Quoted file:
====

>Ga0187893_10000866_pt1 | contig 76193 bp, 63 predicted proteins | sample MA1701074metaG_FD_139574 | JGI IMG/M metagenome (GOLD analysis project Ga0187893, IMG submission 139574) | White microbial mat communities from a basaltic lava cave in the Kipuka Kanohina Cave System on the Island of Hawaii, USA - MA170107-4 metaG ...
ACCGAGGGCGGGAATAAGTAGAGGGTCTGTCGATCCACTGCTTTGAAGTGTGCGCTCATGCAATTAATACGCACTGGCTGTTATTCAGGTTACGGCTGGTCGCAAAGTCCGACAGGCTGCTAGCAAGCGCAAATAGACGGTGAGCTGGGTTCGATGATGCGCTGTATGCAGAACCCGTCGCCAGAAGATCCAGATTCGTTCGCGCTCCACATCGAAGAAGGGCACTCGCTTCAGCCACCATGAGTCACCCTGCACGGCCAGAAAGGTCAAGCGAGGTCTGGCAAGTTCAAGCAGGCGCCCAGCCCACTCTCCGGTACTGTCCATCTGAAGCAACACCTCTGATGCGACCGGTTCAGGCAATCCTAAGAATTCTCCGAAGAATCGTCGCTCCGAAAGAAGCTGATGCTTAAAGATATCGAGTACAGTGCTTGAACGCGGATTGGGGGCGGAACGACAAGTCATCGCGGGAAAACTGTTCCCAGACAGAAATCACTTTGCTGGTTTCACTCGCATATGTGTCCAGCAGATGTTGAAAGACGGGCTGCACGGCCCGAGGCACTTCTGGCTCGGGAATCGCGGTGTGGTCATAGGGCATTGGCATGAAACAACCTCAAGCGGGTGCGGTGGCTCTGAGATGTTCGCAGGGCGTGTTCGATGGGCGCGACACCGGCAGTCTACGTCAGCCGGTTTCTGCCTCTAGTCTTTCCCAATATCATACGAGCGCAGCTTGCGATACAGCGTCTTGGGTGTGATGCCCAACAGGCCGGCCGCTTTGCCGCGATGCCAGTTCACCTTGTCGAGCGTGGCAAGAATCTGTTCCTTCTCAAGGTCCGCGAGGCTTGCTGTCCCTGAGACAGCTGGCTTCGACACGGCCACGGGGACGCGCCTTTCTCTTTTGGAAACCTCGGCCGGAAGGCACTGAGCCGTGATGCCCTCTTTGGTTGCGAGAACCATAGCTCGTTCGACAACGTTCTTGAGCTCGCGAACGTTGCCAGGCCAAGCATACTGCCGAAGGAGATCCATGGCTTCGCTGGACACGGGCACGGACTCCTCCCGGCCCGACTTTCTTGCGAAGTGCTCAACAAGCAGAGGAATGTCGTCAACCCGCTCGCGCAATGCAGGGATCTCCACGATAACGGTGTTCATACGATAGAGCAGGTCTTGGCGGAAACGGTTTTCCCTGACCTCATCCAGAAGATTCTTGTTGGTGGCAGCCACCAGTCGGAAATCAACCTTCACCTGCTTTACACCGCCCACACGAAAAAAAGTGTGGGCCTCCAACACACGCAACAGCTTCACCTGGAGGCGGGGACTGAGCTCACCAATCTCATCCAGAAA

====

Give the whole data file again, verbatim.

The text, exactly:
>Ga0187893_10000866_pt1 | contig 76193 bp, 63 predicted proteins | sample MA1701074metaG_FD_139574 | JGI IMG/M metagenome (GOLD analysis project Ga0187893, IMG submission 139574) | White microbial mat communities from a basaltic lava cave in the Kipuka Kanohina Cave System on the Island of Hawaii, USA - MA170107-4 metaG ...
ACCGAGGGCGGGAATAAGTAGAGGGTCTGTCGATCCACTGCTTTGAAGTGTGCGCTCATGCAATTAATACGCACTGGCTGTTATTCAGGTTACGGCTGGTCGCAAAGTCCGACAGGCTGCTAGCAAGCGCAAATAGACGGTGAGCTGGGTTCGATGATGCGCTGTATGCAGAACCCGTCGCCAGAAGATCCAGATTCGTTCGCGCTCCACATCGAAGAAGGGCACTCGCTTCAGCCACCATGAGTCACCCTGCACGGCCAGAAAGGTCAAGCGAGGTCTGGCAAGTTCAAGCAGGCGCCCAGCCCACTCTCCGGTACTGTCCATCTGAAGCAACACCTCTGATGCGACCGGTTCAGGCAATCCTAAGAATTCTCCGAAGAATCGTCGCTCCGAAAGAAGCTGATGCTTAAAGATATCGAGTACAGTGCTTGAACGCGGATTGGGGGCGGAACGACAAGTCATCGCGGGAAAACTGTTCCCAGACAGAAATCACTTTGCTGGTTTCACTCGCATATGTGTCCAGCAGATGTTGAAAGACGGGCTGCACGGCCCGAGGCACTTCTGGCTCGGGAATCGCGGTGTGGTCATAGGGCATTGGCATGAAACAACCTCAAGCGGGTGCGGTGGCTCTGAGATGTTCGCAGGGCGTGTTCGATGGGCGCGACACCGGCAGTCTACGTCAGCCGGTTTCTGCCTCTAGTCTTTCCCAATATCATACGAGCGCAGCTTGCGATACAGCGTCTTGGGTGTGATGCCCAACAGGCCGGCCGCTTTGCCGCGATGCCAGTTCACCTTGTCGAGCGTGGCAAGAATCTGTTCCTTCTCAAGGTCCGCGAGGCTTGCTGTCCCTGAGACAGCTGGCTTCGACACGGCCACGGGGACGCGCCTTTCTCTTTTGGAAACCTCGGCCGGAAGGCACTGAGCCGTGATGCCCTCTTTGGTTGCGAGAACCATAGCTCGTTCGACAACGTTCTTGAGCTCGCGAACGTTGCCAGGCCAAGCATACTGCCGAAGGAGATCCATGGCTTCGCTGGACACGGGCACGGACTCCTCCCGGCCCGACTTTCTTGCGAAGTGCTCAACAAGCAGAGGAATGTCGTCAACCCGCTCGCGCAATGCAGGGATCTCCACGATAACGGTGTTCATACGATAGAGCAGGTCTTGGCGGAAACGGTTTTCCCTGACCTCATCCAGAAGATTCTTGTTGGTGGCAGCCACCAGTCGGAAATCAACCTTCACCTGCTTTACACCGCCCACACGAAAAAAAGTGTGGGCCTCCAACACACGCAACAGCTTCACCTGGAGGCGGGGACTGAGCTCACCAATCTCATCCAGAAA